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Nashville Scene 

SPBMA feat. Volume Five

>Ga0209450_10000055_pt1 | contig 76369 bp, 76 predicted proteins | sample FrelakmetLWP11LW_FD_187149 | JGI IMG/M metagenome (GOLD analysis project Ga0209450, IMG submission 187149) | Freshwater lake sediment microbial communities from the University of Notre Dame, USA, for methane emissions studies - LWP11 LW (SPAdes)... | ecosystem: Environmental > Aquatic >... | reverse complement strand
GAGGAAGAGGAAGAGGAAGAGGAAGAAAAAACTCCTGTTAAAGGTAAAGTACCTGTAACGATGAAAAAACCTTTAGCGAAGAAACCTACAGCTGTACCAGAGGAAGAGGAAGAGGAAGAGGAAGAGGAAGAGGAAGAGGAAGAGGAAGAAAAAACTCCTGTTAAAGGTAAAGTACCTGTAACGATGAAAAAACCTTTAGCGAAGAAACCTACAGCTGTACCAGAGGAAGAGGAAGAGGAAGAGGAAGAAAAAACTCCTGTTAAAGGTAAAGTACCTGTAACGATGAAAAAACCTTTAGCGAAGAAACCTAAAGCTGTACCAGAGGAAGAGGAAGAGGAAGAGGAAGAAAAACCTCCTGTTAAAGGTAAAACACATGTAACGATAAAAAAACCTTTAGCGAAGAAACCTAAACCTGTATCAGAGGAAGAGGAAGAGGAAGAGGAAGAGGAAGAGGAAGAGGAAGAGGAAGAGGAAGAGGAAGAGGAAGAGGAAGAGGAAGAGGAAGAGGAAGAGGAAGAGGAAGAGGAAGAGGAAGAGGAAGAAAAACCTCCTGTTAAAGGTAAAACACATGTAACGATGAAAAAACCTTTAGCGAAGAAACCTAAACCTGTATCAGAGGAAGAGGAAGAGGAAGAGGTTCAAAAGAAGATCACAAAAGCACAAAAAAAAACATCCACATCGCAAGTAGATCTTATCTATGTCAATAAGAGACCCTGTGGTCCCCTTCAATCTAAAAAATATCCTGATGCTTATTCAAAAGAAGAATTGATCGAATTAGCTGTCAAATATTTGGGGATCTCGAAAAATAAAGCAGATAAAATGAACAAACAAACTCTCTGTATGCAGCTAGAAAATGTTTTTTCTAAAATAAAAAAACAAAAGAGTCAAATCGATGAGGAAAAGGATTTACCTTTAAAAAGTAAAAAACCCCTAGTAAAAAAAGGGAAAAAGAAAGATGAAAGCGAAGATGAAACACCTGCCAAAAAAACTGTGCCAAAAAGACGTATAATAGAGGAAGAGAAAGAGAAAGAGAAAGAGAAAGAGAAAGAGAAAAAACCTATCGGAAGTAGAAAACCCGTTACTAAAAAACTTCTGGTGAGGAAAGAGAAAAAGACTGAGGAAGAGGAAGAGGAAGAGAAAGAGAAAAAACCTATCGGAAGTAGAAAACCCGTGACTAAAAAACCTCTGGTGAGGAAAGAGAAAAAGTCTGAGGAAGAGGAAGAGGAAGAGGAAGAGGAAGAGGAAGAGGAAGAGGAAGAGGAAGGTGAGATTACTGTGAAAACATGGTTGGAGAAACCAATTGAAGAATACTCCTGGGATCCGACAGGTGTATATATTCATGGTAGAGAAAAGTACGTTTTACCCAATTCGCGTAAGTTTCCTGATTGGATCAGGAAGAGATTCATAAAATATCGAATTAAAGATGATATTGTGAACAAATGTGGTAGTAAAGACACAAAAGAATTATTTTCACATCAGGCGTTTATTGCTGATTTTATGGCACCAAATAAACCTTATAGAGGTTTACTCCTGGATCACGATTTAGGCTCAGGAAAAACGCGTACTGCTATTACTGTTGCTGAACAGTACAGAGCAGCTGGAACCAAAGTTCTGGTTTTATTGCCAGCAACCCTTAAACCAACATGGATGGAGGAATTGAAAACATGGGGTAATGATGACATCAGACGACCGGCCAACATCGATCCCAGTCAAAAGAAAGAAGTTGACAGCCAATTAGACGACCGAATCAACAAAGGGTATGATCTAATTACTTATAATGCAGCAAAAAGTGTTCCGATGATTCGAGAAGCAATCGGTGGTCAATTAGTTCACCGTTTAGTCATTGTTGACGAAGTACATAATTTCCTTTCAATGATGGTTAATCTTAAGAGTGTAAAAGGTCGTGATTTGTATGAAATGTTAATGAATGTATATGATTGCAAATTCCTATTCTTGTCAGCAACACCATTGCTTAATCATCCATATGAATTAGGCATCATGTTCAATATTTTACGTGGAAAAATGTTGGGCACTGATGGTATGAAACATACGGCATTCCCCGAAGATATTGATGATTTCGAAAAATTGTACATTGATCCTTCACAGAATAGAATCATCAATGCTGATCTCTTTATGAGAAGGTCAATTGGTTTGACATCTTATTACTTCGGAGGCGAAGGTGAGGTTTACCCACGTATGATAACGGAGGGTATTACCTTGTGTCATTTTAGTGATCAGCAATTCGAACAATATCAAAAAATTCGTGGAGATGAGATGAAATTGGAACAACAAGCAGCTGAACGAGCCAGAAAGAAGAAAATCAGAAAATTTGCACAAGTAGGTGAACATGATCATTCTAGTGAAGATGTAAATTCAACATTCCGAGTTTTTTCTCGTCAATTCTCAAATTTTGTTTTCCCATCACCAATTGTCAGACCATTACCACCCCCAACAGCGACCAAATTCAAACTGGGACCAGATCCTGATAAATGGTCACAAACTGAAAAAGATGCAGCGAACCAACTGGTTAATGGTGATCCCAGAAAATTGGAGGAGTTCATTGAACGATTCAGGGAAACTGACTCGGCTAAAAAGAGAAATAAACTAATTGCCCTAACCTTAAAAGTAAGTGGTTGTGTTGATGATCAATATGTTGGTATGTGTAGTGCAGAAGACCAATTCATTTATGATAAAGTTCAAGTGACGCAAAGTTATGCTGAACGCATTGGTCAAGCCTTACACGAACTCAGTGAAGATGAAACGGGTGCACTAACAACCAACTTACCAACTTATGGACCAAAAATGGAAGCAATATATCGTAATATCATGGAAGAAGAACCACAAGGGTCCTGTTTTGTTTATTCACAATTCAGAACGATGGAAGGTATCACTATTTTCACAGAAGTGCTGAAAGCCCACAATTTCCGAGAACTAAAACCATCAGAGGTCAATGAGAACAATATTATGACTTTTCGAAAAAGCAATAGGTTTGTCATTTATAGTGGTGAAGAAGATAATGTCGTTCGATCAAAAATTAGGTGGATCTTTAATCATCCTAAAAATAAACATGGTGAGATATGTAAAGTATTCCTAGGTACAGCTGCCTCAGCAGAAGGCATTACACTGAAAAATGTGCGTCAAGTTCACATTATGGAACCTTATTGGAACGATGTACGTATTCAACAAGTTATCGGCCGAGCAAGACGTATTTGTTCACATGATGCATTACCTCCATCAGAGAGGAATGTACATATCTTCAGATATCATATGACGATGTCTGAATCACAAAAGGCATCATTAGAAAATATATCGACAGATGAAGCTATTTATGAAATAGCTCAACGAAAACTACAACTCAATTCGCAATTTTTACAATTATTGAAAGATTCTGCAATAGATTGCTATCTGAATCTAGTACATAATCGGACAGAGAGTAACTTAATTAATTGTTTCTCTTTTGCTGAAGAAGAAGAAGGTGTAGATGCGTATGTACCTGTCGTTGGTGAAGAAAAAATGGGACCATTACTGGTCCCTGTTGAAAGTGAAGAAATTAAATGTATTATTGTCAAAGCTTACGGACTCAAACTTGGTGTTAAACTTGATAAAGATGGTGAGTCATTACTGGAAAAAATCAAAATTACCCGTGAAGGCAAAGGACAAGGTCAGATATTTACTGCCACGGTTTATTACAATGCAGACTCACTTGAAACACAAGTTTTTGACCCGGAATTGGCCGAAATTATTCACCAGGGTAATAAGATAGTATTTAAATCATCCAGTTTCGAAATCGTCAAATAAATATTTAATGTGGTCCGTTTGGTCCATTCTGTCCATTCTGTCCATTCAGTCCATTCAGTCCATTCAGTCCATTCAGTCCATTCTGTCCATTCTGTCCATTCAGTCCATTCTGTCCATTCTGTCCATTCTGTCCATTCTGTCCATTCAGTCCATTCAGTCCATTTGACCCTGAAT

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If it’s the first weekend in February, it must be SPBGMA time. For the uninitiated, that’s pronounced “spig-ma,” which stands for Society for the Preservation of Bluegrass Music of America, and serves colloquially as the name of the group’s annual Nashville event. It’s a gathering that’s gotta be seen to be believed, with scores of bluegrassers jamming cheek-by-jowl in the lobby of the Music City Sheraton, just yards away from the city’s only multi-day indoor bluegrass festival. As the jewel in the city’s bluegrass crown, The Station Inn offers jammers too tired to lift a pick opportunities to hear some of their favorites, and these nights are among the year’s best-attended. The Station Inn’s SPBGMA lineup opens and closes with a couple of stalwarts who embody intersecting bluegrass lineages. Both Joe Mullins’ outfit and The Grascals share an enthusiasm for the music of The Osborne Brothers — the Bros. began their career in Mullins’ southwest Ohio stomping grounds and blossomed in The Grascals’ Music City — and though both groups have a distinctive sound, they are in some ways two sides of a very fine coin. Occupying the Station’s Friday night slot is Volume 5, headed by fiddler and lead singer Glen Harrell. Anchored by former Nashvillian Patton Wages’ fierce right hand on the banjo, the group’s gone through a number of changes, each of which has served to further fine-tune its feel for the dead center of today’s bluegrass audience — an approach now ratified by their elevation to one of the SPBGMA weekend’s coveted slots. If you’re planning on catching any of the shows, best get there early. JON WEISBERGER